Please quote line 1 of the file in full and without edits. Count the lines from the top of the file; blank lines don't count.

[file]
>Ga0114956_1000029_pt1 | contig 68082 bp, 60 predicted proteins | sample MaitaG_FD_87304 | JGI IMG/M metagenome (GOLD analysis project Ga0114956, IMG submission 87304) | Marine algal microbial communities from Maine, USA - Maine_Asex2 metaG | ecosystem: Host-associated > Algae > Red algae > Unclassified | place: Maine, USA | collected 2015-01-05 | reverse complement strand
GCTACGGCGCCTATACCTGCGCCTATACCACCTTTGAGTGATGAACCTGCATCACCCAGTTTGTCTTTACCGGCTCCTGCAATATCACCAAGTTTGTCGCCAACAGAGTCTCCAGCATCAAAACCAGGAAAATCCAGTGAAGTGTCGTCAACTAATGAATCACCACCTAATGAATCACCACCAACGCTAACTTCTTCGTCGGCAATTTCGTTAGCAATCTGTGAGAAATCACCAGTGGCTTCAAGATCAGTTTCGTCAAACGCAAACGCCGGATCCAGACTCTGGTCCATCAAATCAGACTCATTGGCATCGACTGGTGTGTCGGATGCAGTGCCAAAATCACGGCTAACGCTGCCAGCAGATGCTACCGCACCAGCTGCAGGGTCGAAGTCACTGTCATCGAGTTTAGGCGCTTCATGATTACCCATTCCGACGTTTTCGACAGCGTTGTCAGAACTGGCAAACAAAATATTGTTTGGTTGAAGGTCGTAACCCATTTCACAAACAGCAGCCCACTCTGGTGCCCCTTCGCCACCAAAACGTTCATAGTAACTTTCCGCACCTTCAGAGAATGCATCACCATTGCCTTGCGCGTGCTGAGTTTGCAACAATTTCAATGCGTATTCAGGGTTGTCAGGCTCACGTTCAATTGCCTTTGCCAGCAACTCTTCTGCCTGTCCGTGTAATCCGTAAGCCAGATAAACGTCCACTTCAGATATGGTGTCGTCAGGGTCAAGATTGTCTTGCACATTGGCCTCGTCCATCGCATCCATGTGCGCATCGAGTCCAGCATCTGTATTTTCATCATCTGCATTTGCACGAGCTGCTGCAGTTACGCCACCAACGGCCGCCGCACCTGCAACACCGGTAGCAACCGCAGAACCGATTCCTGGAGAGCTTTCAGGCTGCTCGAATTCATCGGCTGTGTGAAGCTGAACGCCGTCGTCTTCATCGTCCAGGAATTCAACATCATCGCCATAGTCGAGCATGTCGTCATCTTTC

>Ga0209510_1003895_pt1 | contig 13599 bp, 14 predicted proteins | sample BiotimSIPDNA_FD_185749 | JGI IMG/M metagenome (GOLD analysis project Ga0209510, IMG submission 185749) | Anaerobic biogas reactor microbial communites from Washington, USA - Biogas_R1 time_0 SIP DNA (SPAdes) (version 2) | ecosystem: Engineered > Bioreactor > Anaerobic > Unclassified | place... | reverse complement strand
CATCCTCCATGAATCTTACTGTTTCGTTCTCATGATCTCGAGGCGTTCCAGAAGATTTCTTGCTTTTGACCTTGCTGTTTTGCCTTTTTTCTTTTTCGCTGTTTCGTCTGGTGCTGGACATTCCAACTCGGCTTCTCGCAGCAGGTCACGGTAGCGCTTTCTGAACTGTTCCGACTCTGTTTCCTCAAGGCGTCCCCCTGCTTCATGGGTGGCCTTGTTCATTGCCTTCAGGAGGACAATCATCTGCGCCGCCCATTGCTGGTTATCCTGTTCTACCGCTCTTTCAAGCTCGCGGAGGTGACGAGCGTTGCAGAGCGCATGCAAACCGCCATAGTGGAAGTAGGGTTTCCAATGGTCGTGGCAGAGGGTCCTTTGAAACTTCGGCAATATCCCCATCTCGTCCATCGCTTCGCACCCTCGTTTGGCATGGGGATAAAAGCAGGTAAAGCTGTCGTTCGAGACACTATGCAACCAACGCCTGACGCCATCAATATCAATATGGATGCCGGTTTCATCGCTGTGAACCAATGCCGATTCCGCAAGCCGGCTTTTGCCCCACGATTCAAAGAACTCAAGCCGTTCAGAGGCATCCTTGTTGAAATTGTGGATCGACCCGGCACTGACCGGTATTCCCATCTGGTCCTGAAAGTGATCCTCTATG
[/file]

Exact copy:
>Ga0114956_1000029_pt1 | contig 68082 bp, 60 predicted proteins | sample MaitaG_FD_87304 | JGI IMG/M metagenome (GOLD analysis project Ga0114956, IMG submission 87304) | Marine algal microbial communities from Maine, USA - Maine_Asex2 metaG | ecosystem: Host-associated > Algae > Red algae > Unclassified | place: Maine, USA | collected 2015-01-05 | reverse complement strand